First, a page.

He entered with a flurry—neither noiselessly nor unobtrusively. You could always tell who was behind the door and making an entrance. The doorknob turned loudly, and the door pushed with a jerk. He marched in, with a shoulder bag – which reporters in the late 80s couldn’t do without – in one hand. His well starched, white two-piece buba and sokoto brocade tailored by either Vivid Imagination or Dakova would still be a bit unrumpled as he made his way to his seat in the newsroom late in the afternoon. And as he settled in, you would notice his aso-oke loafers and cap (billionaire Chairman of Geregu Power PLC, Mr Femi Otedola, inspired the ensemble he favoured at this period as both are chummy friends).
When Lord Mayor Abiodun Akinpelu was in the newsroom of Prime People (first at Oregun in Ikeja and later Ojodu-Abiodun near Berger bus stop) and Vintage People (off Adeniyi Jones in Ikeja), the atmosphere was charged—charged in a non-threatening way. He was unsmiling and sombre, avoided small talk and irrelevancies. And it was at the companies initiated by our godfather, Mr Muyiwa Adetiba, that our paths crossed in 1988.
I was a greenhorn still serving when I got the Prime People job. And I had to redeploy to Lagos from the old Bendel State where I worked with a PR/Advertising firm owned by Mr Goodnews Etchie. (I remember how my jolly boss whose office was beside the Ekenwan campus of the University of Benin usually introduced himself adoringly: “I am Goodnews. Goodnews Etchie.”) Lord Mayor, regarded mainly as proud and unapproachable, warmed up to me and took me under his wings barely a few weeks after I joined the team – and renewed my view about not judging people from other’s conclusions.
From the late 80s through the years, the man I usually salute as the ‘Olowo Eko, omo erin j’ogun ola’ (which is a phrase in praise of Oba of Lagos that translates to a bigwig in control of the resources of Lagos), has earned his stripes meritoriously. He set himself apart and laid a foundation for what became celebrity journalism in Nigeria as he rubbed shoulders with the rich and famous and their children.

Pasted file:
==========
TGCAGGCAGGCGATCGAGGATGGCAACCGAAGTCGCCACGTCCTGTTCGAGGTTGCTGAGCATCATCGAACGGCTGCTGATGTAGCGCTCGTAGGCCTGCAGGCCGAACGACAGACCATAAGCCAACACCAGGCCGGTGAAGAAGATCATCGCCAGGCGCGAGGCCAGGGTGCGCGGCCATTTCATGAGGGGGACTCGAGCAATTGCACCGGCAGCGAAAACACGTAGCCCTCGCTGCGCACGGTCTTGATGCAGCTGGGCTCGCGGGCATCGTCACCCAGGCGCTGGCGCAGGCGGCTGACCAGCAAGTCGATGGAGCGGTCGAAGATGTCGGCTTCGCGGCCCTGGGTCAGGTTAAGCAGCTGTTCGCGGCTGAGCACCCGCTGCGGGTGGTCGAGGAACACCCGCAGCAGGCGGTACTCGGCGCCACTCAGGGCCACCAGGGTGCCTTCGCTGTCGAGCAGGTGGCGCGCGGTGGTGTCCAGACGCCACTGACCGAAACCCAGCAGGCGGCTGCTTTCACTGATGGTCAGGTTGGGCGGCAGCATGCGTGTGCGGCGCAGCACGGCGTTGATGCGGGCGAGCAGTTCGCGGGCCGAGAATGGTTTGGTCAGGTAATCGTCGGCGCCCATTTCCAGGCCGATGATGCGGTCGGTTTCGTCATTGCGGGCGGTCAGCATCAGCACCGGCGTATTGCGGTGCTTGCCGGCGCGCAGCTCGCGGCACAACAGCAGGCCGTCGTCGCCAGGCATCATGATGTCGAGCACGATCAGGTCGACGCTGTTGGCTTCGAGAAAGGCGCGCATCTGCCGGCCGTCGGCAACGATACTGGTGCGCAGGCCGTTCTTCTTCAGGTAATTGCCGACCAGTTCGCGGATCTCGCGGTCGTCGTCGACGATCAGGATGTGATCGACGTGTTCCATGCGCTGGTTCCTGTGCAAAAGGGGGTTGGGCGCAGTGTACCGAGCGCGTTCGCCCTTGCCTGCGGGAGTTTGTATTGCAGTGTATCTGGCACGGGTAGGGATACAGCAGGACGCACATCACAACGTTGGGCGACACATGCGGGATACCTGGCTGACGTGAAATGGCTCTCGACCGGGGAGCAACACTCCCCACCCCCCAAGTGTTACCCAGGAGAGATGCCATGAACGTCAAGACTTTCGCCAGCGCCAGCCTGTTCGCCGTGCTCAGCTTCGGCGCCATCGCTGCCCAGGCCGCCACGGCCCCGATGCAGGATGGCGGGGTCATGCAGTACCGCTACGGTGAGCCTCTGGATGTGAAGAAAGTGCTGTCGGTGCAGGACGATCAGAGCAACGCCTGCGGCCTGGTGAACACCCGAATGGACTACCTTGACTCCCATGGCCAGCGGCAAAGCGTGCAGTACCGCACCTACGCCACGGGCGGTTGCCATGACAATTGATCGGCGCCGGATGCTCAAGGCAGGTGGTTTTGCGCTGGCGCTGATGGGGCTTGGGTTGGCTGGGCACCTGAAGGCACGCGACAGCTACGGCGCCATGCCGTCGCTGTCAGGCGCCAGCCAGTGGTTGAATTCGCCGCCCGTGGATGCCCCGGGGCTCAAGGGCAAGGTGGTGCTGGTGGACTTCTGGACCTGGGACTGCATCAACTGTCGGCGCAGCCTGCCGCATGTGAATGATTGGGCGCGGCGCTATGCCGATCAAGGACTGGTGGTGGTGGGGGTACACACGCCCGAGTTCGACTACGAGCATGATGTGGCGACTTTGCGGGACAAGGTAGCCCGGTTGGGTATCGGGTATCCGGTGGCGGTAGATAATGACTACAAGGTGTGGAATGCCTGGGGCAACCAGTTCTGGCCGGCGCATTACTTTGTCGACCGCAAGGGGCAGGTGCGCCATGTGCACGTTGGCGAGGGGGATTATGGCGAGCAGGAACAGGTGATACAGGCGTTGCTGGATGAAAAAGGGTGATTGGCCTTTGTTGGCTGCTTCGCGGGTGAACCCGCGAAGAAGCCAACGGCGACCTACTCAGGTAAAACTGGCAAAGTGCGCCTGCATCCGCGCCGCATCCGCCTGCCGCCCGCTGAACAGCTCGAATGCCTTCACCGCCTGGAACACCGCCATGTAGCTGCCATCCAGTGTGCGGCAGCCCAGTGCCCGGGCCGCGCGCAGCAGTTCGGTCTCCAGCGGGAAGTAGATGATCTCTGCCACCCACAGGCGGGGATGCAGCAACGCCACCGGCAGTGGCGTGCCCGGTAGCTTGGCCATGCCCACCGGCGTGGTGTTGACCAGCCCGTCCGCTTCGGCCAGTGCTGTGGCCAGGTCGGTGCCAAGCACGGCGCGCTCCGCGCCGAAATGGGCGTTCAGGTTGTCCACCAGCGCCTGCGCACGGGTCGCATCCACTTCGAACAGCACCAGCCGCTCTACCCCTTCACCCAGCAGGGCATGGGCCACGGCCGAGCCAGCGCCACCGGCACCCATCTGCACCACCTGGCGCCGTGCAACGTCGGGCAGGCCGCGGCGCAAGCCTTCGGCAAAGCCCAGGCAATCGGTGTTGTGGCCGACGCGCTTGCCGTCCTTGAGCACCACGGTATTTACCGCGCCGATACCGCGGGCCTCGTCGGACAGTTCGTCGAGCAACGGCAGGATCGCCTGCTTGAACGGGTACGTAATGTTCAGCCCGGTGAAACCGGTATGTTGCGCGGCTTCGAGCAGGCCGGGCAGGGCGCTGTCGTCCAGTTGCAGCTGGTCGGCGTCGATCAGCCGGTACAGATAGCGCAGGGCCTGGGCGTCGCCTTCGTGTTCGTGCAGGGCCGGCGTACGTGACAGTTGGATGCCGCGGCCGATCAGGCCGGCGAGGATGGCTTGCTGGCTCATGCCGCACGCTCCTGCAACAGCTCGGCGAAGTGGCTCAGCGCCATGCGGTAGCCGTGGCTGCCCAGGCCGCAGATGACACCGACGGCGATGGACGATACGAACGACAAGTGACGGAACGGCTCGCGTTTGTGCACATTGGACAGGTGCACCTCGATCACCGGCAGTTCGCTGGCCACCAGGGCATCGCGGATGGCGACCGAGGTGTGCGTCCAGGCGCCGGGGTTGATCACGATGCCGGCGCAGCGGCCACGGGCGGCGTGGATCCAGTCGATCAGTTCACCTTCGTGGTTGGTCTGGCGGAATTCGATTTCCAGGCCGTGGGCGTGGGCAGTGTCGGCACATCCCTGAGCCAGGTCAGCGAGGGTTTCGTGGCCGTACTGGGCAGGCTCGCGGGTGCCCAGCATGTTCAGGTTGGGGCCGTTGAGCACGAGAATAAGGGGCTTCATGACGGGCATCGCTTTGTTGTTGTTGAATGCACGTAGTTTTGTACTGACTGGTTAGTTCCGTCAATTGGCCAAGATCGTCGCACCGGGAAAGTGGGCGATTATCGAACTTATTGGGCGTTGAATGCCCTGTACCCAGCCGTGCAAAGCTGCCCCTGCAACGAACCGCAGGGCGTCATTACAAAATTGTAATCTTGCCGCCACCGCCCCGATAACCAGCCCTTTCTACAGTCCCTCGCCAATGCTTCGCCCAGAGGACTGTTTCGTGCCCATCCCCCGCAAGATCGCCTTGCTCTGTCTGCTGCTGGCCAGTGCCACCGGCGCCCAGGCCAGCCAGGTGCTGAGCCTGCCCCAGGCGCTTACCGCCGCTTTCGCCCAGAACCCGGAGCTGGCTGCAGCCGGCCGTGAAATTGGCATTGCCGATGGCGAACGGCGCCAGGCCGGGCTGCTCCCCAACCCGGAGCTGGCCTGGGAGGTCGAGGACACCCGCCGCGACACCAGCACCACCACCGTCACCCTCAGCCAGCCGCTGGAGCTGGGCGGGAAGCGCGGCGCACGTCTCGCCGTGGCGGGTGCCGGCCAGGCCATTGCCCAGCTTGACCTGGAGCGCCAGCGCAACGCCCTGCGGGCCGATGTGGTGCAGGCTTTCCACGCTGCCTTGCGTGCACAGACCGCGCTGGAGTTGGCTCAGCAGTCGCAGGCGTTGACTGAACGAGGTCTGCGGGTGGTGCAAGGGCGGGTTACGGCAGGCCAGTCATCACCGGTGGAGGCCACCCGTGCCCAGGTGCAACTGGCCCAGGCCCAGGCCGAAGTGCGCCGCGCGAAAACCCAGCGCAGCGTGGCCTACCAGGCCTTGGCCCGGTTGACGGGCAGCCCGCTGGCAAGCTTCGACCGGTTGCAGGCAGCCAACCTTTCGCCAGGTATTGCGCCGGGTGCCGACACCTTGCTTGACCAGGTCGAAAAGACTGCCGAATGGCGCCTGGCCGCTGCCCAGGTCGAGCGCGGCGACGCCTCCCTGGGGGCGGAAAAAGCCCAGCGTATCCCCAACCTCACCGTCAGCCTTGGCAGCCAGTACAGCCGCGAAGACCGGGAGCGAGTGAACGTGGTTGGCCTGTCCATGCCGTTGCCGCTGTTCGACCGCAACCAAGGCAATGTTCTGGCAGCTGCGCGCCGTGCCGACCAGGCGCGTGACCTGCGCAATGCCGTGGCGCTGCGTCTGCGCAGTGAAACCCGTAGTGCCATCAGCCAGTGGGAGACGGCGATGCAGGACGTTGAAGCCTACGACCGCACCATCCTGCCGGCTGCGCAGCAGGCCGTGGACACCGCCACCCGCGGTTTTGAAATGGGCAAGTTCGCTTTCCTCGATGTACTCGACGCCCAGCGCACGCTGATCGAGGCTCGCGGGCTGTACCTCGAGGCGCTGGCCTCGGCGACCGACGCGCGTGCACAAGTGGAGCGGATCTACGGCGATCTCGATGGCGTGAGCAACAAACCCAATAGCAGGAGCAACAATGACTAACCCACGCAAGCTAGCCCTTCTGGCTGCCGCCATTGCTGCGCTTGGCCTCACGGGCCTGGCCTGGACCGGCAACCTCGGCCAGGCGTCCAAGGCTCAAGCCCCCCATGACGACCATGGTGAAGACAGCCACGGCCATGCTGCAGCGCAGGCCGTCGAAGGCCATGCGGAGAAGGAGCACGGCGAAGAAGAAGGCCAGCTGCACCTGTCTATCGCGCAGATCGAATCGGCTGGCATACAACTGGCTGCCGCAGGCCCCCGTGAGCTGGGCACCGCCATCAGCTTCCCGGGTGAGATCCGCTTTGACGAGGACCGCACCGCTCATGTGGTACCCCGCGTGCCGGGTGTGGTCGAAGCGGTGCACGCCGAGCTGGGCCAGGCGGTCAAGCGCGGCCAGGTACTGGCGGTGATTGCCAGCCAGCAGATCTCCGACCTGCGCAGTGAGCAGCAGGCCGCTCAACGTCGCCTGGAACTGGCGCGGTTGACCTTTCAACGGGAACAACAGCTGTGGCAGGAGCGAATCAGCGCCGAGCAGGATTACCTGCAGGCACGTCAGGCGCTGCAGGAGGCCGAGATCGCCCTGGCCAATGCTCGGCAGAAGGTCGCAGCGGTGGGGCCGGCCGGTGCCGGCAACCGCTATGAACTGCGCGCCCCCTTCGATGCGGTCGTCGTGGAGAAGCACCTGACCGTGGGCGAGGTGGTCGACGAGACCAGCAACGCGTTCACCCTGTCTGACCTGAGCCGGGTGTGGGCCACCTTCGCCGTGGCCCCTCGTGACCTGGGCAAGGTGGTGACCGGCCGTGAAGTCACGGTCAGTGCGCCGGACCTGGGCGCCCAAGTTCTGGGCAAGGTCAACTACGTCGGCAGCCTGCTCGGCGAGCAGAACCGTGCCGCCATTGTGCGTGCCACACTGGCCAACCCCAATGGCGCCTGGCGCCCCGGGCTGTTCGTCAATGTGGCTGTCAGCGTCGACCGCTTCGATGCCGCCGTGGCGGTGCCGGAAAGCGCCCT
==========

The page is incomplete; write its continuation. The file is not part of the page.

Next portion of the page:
His contribution to journalism is uncelebrated mainly, and the respect he’s brought to the profession hugely ignored. He’s done more for celebrity journalism in our generation and takes the lead in that sector, introducing high society interviews and columns in the late 80s – and set in motion the birth of second-generation soft-sell magazines.
At Prime People, the major thrust of the general interest journal was unusual, strange stories. And for years, it was its principal attraction until Lord Mayor – a prison official who cut his teeth reporting about high profile inmates at Kirikiri Prisons for one of the newspapers in The Guardian stable – joined. And he soon introduced interviews, stories and columns cataloguing the lives of men of means and substance and their children. There was Silverspoons, one of his columns among many, profiling high society.
And major events, weddings and birthdays, soon became a regular feature of Prime People. His reports of the events were unusual, refreshingly different as he catalogued the programme in detail, sat readers in the front row, listed some of the attendees and interviewed the celebrators. This method which has now become a standard for serious event coverage was novel then.